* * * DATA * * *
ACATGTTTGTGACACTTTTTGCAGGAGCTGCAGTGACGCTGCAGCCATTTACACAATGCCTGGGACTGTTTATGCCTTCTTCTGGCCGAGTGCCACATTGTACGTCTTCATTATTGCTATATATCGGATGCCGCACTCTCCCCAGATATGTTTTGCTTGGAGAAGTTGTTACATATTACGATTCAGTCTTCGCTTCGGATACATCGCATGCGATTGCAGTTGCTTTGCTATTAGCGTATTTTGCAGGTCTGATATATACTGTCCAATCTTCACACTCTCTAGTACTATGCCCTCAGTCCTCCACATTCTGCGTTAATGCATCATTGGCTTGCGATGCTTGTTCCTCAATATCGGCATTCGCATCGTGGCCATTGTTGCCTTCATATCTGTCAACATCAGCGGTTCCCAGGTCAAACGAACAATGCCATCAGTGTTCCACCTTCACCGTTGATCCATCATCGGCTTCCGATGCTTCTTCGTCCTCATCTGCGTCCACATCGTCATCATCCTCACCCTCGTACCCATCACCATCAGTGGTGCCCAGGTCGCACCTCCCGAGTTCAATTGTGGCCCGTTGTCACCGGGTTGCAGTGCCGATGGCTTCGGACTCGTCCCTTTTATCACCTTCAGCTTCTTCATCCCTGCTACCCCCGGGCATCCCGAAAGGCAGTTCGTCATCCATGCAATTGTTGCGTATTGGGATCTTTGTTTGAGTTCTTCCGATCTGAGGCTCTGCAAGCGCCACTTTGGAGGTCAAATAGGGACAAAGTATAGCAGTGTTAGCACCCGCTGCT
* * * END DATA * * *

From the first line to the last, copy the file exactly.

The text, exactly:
ACATGTTTGTGACACTTTTTGCAGGAGCTGCAGTGACGCTGCAGCCATTTACACAATGCCTGGGACTGTTTATGCCTTCTTCTGGCCGAGTGCCACATTGTACGTCTTCATTATTGCTATATATCGGATGCCGCACTCTCCCCAGATATGTTTTGCTTGGAGAAGTTGTTACATATTACGATTCAGTCTTCGCTTCGGATACATCGCATGCGATTGCAGTTGCTTTGCTATTAGCGTATTTTGCAGGTCTGATATATACTGTCCAATCTTCACACTCTCTAGTACTATGCCCTCAGTCCTCCACATTCTGCGTTAATGCATCATTGGCTTGCGATGCTTGTTCCTCAATATCGGCATTCGCATCGTGGCCATTGTTGCCTTCATATCTGTCAACATCAGCGGTTCCCAGGTCAAACGAACAATGCCATCAGTGTTCCACCTTCACCGTTGATCCATCATCGGCTTCCGATGCTTCTTCGTCCTCATCTGCGTCCACATCGTCATCATCCTCACCCTCGTACCCATCACCATCAGTGGTGCCCAGGTCGCACCTCCCGAGTTCAATTGTGGCCCGTTGTCACCGGGTTGCAGTGCCGATGGCTTCGGACTCGTCCCTTTTATCACCTTCAGCTTCTTCATCCCTGCTACCCCCGGGCATCCCGAAAGGCAGTTCGTCATCCATGCAATTGTTGCGTATTGGGATCTTTGTTTGAGTTCTTCCGATCTGAGGCTCTGCAAGCGCCACTTTGGAGGTCAAATAGGGACAAAGTATAGCAGTGTTAGCACCCGCTGCT